Allan Ungar’s Gridlocked may feature a premise reminiscent of John Carpenter’s Assault on Precinct 13, but its heart is firmly in love with the action films of the 80’s and 90’s. Harkening back to a time when odd couple pairings, bullets and explosions were a staple dish for movie goers on a Saturday night, Ungar’s film serves up that greasy action junk food that, while artery clogging, taste damn good going down.
Former SWAT leader David Hendrix (Dominic Purcell) is drowning in the mundane nature of life as a regular police officer. Tired of busting low level drug dealers, Hendrix is even less impressed that his latest assignment involves babysitting Hollywood bad boy actor Brody Walker (Cody Hackman). Recently charged with assaulting the paparazzi, before proceeding to drive under the influence, Walker must complete his ride-along with Hendrix in order to prove to his agent that he is committed to changing his old ways. Though the pair cannot stand each other initially, their individual sense of isolation from the worlds they love causes the men to develop a mutual level of respect.
Deciding to give Walker an exclusive tour of his old stomping grounds, Hendricks takes the young actor to a SWAT training facility to meet his former team. However, unbeknownst to Hendricks, a group of deadly mercenaries, led by an old acquaintance named Korver (Stephen Lang), is plotting to infiltrate the facility and steal an item that few people even know exist. Cut off from the outside world, and with a small team of trained agents – including Gina (Trish Stratus), Scott (Steve Byers), Jason (James A. Woods) and a guard named Sully (Danny Glover) – to hold down the fort, Hendricks must use the limited resources at his disposal if he and his team hope on surviving the night.
In an age where action films attempt to defy physics by having cars jump between buildings, or try to offer an allegory regarding the intricate nature of foreign policy, there is something really refreshing about Gridlocked ’s no nonsense approach. Ungar’s film never aims to be more than what it is, and that is actually a good thing. The film entertains on that primal shoot ‘em up level that many films nowadays lack. Bullets fly with reckless abandonment, characters manage to take out countless nameless mercenaries without getting hit themselves, and audiences watch all the carnage with a big smile on their face. It also helps that Ungar incorporates enough buddy cop style comedic banter to solidify the nostalgia even further.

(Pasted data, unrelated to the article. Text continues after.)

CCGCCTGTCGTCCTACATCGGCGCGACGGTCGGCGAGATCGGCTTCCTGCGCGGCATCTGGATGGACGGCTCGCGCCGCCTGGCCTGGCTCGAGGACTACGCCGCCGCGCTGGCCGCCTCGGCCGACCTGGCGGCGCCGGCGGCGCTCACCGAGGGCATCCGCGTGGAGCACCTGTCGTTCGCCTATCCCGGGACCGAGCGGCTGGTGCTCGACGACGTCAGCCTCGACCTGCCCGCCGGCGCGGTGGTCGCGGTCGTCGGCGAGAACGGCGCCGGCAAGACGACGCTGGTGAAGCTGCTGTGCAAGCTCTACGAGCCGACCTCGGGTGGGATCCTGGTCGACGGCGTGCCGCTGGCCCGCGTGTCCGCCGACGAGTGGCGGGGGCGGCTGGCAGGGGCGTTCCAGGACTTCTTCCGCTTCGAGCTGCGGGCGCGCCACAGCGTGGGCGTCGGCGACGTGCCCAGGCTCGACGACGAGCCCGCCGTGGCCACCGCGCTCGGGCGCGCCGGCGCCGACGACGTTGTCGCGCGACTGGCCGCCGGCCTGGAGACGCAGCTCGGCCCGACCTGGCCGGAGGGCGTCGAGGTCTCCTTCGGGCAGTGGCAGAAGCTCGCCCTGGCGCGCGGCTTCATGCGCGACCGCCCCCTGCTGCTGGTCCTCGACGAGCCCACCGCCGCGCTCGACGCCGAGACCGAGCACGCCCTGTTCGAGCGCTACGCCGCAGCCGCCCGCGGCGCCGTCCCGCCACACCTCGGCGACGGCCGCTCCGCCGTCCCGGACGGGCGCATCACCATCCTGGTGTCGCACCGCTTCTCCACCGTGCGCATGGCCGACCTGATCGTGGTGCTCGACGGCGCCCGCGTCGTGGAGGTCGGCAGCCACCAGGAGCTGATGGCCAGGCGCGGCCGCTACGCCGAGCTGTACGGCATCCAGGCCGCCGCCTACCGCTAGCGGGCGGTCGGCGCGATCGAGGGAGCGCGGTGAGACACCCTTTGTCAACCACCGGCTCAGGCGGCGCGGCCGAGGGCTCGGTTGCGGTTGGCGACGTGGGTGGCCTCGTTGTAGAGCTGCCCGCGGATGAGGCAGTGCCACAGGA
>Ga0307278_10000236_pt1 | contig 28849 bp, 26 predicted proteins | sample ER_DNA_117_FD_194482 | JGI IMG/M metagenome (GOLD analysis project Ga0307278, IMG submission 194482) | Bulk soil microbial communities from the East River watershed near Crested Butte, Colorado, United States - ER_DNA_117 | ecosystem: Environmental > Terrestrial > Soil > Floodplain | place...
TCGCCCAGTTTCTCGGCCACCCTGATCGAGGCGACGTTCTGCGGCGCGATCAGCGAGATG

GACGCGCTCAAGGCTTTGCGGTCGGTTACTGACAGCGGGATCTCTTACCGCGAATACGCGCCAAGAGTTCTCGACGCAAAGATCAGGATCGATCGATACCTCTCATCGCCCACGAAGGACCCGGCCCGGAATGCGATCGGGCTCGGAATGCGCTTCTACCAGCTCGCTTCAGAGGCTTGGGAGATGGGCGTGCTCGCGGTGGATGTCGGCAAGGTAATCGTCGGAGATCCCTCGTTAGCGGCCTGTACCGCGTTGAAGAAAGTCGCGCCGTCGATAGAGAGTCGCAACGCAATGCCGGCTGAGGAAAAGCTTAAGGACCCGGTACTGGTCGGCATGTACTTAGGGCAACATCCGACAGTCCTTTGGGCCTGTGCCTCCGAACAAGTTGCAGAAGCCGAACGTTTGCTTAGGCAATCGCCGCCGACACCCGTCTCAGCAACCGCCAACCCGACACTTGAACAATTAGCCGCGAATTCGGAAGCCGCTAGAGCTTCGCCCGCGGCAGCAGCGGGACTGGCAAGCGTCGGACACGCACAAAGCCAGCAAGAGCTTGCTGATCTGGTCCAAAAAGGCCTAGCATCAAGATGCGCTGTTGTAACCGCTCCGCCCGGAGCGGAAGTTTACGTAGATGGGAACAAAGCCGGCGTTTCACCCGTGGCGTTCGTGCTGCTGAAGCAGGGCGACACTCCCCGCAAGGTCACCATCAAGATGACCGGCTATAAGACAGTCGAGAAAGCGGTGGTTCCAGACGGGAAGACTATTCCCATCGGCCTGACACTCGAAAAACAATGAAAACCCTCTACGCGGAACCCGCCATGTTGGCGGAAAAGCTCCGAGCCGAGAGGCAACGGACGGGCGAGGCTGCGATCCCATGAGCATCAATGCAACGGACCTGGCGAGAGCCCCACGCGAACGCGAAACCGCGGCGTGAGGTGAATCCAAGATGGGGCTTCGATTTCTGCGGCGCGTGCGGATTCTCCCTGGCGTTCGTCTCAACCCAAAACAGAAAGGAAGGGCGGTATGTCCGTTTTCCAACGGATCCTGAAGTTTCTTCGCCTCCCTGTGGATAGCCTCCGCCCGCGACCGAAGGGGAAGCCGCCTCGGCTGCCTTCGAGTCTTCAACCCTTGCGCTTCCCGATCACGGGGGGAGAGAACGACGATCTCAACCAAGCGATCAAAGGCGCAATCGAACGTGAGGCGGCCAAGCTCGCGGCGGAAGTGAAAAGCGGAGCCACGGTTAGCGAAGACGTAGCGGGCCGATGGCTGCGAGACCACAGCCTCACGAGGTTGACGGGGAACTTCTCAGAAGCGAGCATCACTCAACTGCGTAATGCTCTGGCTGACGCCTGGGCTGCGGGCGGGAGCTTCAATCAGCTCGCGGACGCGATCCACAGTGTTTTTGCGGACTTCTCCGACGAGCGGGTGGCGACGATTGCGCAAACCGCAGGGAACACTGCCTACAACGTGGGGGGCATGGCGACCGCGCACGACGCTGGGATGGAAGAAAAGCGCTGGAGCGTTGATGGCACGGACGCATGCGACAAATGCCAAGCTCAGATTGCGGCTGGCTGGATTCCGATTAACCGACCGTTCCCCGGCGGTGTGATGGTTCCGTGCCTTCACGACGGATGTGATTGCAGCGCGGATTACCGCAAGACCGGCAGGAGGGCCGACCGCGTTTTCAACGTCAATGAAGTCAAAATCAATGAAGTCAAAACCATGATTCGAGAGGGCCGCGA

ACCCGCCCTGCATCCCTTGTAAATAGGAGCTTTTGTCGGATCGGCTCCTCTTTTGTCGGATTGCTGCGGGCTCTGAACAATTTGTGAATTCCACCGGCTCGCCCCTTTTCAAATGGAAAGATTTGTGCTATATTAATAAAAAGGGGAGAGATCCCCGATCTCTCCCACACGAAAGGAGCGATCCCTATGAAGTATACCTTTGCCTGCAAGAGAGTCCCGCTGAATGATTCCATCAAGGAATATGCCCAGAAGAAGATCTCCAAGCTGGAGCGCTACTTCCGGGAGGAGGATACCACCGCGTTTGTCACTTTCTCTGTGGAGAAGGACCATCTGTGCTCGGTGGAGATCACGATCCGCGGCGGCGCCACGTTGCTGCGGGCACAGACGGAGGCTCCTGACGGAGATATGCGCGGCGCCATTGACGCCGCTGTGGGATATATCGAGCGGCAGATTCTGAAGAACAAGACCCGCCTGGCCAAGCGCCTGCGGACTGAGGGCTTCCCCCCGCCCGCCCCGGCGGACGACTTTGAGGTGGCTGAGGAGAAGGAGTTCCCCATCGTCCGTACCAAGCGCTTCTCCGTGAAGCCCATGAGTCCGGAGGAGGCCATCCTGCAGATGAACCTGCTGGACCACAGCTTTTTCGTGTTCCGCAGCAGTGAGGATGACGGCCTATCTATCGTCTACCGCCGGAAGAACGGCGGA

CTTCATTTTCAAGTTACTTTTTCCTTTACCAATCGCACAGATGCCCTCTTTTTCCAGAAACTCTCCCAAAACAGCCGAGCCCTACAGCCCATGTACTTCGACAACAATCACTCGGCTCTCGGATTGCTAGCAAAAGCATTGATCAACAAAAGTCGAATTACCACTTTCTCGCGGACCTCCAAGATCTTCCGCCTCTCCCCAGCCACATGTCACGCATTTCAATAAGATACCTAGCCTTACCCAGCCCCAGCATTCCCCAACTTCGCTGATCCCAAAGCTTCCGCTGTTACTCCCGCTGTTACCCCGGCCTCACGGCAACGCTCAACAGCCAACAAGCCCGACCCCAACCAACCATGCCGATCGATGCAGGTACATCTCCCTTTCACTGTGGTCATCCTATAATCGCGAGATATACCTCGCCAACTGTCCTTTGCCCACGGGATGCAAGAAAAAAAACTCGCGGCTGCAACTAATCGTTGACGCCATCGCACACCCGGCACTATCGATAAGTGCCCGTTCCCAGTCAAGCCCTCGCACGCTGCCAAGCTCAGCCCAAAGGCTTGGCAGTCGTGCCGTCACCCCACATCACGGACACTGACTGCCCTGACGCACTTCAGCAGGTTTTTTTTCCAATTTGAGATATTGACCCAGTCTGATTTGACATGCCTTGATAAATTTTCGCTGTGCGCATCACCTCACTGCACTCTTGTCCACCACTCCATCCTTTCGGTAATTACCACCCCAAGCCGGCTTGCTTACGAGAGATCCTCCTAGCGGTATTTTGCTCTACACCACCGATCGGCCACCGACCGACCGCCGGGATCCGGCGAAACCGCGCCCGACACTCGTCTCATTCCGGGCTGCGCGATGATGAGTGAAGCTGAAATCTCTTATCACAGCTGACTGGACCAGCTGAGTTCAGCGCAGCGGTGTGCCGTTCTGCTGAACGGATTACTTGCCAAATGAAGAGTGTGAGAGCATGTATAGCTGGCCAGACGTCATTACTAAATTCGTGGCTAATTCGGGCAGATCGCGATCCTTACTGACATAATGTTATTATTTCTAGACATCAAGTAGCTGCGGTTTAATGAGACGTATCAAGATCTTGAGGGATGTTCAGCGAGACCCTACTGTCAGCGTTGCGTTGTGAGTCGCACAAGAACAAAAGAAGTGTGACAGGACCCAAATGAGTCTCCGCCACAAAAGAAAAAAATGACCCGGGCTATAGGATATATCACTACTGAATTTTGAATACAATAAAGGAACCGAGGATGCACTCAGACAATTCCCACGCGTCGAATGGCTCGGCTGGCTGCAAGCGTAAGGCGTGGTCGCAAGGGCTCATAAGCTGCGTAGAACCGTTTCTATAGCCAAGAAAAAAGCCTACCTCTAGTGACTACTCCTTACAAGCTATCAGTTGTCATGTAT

The strong work by the cast, which also features the likes of Vinnie Jones and Saul Rubinek in supporting roles, helps to keep the film moving forward at brisk and light pace. Purcell has made a career of late playing the stoic tough guy, or the stoic anti-hero in the case of the upcoming Legends of Tomorrow television series, but it works well here. He brings enough charisma to his scenes with Hackman to sell the odd couple pairing. Plus, the fact that Glover’s character makes reference to an iconic line from Lethal Weapon is further proof that Ungar and crew are fully aware of the type of film they are making. This is a film that is heavy on action, but never takes itself too seriously.
Sure Gridlocked may not have the same lasting resonance as say a Mad Max: Fury Road, but Ungar’s film never strives for that. It is happy to simply be a crowd-pleasing action thrill ride that is far more entertaining than it should probably be.
Tuesday, October 20, 9:30 PM, Scotiabank Theatre
Tickets can be purchased at the Toronto After Dark website.